Changes implemented since Canada’s deadly Listeria outbreak three years ago are starting to show up in the stepped up numbers of inspections and recalls by the Canadian Food Inspection Agency (CFIA).
More inspectors and more testing are said to be behind the spike in the numbers CFIA is reporting. Recalls, for example, have risen 24 percent in the past year, to 263 from 212 in the year earlier.
CFIA reports that over the four previous years, the number of recalls were fairly even at around 230 a year. The agency anticipates increased numbers as it implements a five year Food Safety Action Plan for what it says are more aggressive and up-to-date approaches to food safety.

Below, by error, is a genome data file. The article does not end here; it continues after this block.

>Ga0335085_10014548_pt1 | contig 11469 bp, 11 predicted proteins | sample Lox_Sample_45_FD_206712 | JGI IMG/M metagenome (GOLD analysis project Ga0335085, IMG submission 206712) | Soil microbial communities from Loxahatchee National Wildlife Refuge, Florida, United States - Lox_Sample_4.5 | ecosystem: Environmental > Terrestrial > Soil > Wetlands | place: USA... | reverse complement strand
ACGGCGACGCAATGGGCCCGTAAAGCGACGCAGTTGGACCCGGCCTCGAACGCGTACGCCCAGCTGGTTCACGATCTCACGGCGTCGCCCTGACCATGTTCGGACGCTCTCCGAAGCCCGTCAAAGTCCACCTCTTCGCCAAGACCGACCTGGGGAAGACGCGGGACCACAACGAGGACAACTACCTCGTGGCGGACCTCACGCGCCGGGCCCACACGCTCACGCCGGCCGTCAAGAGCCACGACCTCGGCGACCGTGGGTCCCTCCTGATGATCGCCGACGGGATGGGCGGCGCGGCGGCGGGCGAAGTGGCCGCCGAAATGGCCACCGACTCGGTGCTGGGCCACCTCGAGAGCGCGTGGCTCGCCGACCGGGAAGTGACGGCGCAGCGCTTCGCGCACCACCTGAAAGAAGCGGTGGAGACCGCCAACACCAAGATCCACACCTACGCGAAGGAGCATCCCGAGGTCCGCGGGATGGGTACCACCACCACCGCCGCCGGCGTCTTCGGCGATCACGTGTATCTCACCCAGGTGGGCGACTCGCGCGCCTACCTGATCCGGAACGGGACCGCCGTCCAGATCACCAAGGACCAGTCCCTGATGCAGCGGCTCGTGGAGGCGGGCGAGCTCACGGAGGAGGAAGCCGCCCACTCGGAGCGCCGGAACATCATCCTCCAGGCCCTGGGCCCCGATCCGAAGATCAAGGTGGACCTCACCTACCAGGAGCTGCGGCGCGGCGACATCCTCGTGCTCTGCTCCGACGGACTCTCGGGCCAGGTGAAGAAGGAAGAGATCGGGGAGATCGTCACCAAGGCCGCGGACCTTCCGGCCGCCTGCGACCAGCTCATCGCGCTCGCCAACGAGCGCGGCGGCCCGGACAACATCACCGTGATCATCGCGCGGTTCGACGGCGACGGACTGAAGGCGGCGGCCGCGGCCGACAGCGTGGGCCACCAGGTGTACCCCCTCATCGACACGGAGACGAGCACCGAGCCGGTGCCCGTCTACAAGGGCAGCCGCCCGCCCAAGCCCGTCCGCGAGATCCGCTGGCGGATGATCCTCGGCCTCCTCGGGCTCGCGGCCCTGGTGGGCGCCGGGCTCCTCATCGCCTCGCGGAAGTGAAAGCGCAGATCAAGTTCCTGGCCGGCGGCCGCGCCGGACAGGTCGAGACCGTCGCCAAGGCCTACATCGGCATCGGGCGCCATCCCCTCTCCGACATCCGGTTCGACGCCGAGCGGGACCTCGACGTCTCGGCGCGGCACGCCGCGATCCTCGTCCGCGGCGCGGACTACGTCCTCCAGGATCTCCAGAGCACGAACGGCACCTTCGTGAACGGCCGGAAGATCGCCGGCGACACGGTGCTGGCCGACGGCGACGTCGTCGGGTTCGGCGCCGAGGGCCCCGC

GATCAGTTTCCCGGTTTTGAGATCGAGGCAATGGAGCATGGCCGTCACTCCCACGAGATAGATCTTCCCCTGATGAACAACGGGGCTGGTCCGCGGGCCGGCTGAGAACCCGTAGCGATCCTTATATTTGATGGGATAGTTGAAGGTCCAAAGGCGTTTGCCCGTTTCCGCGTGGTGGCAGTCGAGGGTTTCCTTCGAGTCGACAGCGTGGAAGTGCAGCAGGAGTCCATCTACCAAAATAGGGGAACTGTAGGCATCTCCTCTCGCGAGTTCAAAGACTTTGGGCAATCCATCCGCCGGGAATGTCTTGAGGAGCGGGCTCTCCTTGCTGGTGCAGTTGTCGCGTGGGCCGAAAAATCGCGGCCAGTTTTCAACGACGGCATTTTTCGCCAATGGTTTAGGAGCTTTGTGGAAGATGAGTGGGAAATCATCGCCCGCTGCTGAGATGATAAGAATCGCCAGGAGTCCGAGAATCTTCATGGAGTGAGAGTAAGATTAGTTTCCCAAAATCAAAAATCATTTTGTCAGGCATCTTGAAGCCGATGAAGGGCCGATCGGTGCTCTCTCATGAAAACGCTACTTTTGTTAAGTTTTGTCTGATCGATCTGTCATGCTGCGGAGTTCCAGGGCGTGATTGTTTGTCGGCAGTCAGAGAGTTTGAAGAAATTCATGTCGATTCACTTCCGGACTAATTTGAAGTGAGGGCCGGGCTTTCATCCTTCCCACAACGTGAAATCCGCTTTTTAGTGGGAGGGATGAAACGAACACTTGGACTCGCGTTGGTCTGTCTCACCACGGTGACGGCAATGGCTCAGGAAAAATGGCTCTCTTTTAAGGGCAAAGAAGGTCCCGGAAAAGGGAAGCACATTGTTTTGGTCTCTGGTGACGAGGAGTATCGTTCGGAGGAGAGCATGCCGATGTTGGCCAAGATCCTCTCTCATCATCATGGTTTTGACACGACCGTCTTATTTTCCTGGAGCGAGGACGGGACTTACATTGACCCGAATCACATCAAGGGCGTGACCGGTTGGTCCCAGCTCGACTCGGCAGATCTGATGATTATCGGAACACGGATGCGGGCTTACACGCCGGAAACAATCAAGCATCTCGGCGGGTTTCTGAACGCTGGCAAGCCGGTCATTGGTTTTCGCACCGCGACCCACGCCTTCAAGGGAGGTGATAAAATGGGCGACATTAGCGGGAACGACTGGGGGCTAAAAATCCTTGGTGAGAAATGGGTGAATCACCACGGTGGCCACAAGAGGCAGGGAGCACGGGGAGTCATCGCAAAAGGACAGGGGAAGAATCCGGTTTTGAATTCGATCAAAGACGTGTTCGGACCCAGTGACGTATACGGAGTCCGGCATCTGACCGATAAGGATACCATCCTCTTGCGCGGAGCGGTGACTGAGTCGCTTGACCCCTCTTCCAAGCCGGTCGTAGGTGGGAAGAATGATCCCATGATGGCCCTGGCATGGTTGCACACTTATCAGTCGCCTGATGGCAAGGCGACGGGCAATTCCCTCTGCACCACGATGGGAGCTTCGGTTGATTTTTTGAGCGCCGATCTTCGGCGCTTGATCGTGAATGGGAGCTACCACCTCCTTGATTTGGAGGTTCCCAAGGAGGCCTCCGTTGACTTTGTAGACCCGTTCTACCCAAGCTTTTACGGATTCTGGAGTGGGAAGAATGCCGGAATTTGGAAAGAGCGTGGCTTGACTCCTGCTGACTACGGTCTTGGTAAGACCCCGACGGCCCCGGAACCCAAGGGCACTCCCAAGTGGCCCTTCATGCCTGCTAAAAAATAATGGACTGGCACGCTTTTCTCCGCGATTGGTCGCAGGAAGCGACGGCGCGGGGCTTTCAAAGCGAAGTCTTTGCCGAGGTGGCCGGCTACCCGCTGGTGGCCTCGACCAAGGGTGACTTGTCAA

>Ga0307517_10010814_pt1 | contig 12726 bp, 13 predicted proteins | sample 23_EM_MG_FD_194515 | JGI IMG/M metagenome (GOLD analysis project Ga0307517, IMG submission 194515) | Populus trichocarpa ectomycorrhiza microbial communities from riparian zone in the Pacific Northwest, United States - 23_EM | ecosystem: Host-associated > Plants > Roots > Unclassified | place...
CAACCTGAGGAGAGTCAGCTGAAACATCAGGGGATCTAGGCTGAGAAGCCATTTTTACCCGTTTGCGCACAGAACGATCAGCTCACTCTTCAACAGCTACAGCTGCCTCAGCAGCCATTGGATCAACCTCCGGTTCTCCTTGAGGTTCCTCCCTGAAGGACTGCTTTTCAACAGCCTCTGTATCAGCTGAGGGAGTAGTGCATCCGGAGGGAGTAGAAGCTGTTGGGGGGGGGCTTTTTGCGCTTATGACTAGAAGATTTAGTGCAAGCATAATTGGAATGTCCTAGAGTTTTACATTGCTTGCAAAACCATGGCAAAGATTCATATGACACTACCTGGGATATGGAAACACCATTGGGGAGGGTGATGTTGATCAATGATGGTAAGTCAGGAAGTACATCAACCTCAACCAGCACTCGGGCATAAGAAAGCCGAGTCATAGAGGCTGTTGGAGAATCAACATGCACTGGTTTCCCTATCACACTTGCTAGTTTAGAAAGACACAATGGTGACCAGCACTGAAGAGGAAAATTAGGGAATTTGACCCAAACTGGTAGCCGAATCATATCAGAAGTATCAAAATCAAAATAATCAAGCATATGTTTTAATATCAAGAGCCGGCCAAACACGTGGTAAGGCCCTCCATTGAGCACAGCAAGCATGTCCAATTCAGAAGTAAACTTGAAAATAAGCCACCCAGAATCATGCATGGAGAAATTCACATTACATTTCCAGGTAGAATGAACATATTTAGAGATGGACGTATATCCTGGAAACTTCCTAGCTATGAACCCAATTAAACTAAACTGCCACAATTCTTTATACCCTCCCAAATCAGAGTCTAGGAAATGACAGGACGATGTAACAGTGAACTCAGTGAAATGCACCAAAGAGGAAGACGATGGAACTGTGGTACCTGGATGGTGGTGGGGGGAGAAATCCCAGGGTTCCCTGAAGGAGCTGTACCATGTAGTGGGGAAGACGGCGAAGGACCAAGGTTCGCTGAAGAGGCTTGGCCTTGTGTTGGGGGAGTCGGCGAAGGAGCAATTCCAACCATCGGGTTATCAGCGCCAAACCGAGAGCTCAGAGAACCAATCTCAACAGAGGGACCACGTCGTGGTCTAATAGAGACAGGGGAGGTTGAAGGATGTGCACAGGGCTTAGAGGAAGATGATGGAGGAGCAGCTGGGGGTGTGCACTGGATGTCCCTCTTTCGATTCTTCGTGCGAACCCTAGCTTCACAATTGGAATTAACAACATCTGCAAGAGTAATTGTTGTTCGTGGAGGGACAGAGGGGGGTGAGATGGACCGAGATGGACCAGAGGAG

That plan represents the government’s commitment to reforms recommended by an independent inquiry into Canada’s 2008 Listeria outbreak linked to contaminated ready-to-eat meats and traced back to a Maple Leaf Foods meat processing plant in Toronto. A total of 57 were sickened, and 23 Canadians died.
Since then, Canada has beefed up CFIA inspection staff available for product sampling and testing to 4,898 in March 2011, up from 4,165 in March 2006.
In addition to more inspection, CFIA officials credit more information sharing between government and industry and other partners, like their counterparts in the United States, for what they now believe is a more “proactive, prevention-focused” food safety system.
CFIA has also made stepped up enforcement through the use of its criminal and civil courts in recent months.